Is the Family Farm a Myth?
“Perhaps the traditional family farm is an ideal or a myth that never really existed. If so, it is no more so that the ideal of our American democracy. Regardless, these are ideals we must continue to strive to achieve.” John Ikerd – Professor Emeritus of Agricultural Economics from the University of Missouri.
During recent days, an awareness of the fragility of the small family farm has grown. Even prior to the pandemic, Wisconsin led the nation once again in farm bankruptcies. The refrain that dairy farmers are “in trouble” has been echoed for so long now, many have tuned out.
My family’s farm story began over twenty years ago. With four small daughters, we were living in Newport Beach overlooking the Pacific Ocean in a furnished apartment, a benefit supplied by my husband’s corporate employer.
One day, we read aloud from a library book, “All the Places to Love” by Patricia MacLachlan. I still remember the words; “My grandfather once lived by the city, and he once lived by the sea, but the barn is the place he loved most. Where else can the soft sound of cows chewing make all the difference in the world?” As the book ended, our oldest daughter asked, “Daddy, can we have a farm?”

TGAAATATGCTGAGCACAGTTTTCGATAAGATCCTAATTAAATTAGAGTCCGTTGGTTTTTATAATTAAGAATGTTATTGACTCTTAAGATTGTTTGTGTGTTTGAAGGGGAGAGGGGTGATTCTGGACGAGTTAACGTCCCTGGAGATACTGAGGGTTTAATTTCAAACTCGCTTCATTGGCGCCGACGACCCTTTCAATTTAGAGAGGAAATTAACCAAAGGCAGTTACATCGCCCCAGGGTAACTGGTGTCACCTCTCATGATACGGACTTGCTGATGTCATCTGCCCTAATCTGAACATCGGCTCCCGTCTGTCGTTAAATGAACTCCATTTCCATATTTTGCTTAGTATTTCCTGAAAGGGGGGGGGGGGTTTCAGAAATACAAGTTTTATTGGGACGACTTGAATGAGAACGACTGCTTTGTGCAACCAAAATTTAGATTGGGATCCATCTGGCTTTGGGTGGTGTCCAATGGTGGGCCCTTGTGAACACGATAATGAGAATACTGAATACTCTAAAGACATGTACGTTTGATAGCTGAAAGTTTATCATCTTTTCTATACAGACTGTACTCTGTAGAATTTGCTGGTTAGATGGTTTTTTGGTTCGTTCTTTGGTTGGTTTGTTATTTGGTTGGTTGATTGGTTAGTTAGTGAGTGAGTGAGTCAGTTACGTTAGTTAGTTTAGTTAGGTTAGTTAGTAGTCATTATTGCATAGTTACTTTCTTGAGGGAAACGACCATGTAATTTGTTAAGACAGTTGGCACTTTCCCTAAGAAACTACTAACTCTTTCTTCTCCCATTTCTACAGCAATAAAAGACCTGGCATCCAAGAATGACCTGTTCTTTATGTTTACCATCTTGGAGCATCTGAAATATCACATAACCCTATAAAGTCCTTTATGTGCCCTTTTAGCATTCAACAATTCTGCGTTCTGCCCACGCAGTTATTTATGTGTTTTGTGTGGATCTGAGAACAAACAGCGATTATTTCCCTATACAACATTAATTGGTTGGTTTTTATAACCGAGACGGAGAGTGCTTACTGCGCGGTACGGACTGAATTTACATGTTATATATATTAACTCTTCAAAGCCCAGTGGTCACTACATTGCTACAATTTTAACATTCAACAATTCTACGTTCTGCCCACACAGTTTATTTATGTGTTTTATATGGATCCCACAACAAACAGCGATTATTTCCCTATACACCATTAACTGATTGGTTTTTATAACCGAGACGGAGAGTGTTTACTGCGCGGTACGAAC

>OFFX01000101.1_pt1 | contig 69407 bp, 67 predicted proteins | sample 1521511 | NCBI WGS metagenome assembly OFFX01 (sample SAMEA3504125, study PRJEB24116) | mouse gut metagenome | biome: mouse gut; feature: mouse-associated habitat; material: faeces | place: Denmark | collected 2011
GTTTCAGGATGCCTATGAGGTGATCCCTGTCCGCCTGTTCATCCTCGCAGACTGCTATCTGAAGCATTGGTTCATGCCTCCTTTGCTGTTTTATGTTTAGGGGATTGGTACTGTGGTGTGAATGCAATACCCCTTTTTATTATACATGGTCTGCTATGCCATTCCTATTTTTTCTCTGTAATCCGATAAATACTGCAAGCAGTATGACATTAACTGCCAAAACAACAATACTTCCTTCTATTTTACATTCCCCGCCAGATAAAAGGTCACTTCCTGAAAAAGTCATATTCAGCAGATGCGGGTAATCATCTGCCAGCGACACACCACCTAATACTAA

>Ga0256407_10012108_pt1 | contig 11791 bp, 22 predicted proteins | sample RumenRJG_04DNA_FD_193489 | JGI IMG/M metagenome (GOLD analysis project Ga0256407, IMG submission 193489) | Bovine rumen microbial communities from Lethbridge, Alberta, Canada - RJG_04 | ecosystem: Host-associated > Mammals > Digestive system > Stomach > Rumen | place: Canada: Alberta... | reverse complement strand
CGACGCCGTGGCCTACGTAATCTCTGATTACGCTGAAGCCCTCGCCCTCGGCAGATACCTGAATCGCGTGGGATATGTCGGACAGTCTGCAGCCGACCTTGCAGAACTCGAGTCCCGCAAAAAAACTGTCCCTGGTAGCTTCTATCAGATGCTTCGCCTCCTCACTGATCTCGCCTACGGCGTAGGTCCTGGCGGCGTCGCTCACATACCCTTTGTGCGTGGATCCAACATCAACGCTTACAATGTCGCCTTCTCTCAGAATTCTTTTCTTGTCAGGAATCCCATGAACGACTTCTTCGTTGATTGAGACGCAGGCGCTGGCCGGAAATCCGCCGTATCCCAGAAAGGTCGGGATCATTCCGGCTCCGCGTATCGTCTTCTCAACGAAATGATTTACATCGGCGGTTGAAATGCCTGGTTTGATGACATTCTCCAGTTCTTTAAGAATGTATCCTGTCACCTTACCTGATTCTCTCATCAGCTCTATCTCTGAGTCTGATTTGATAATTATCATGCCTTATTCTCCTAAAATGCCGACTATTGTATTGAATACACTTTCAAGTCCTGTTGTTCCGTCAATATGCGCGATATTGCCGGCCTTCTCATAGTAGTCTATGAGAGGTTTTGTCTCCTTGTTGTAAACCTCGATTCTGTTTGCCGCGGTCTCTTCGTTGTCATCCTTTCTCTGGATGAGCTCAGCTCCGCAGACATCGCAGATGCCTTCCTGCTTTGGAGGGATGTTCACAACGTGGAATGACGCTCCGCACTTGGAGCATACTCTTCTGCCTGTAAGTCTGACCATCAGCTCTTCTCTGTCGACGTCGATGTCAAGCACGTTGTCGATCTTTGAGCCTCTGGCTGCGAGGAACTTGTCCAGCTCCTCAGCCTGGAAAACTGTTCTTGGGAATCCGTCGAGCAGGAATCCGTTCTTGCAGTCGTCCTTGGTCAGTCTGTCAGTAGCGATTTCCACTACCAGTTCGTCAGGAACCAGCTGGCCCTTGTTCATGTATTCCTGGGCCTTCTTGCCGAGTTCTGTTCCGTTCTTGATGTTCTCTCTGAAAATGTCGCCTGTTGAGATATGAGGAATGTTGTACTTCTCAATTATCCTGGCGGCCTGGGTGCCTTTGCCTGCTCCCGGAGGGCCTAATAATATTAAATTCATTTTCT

Within a few months, an agreement was made to purchase a hundred-acre farmstead on the verge of foreclosure with its abandoned dairy barn and facilities back home in Wisconsin. My husband was adamant, if he was going to milk cows, he was not going to milk cows for a corporation. He had enough of the elusive sales quotas and gimmicks that kept a person on edge. We became member owners of a farmer cooperative and our lives changed forever.
Our family’s attention was captured by the plight of farmers throughout time, the cooperation between co-op members, fairness of marketplaces, and a plethora of health and environmental issues.
I hope these issues are now capturing the attention of us all. Paradoxically, while vulnerable, the resourcefulness and resilience of local farms and businesses has revealed their strength because of connection to customers and neighbors. Through cooperative efforts, individual buying power, civic engagement, and collective voice for local businesses and rural life, we can imagine and insist on a rural and democratic renaissance.
This article originally appeared in the June/July 2020 issue of our newsletter, The Morsel. Learn more about our board of directors here.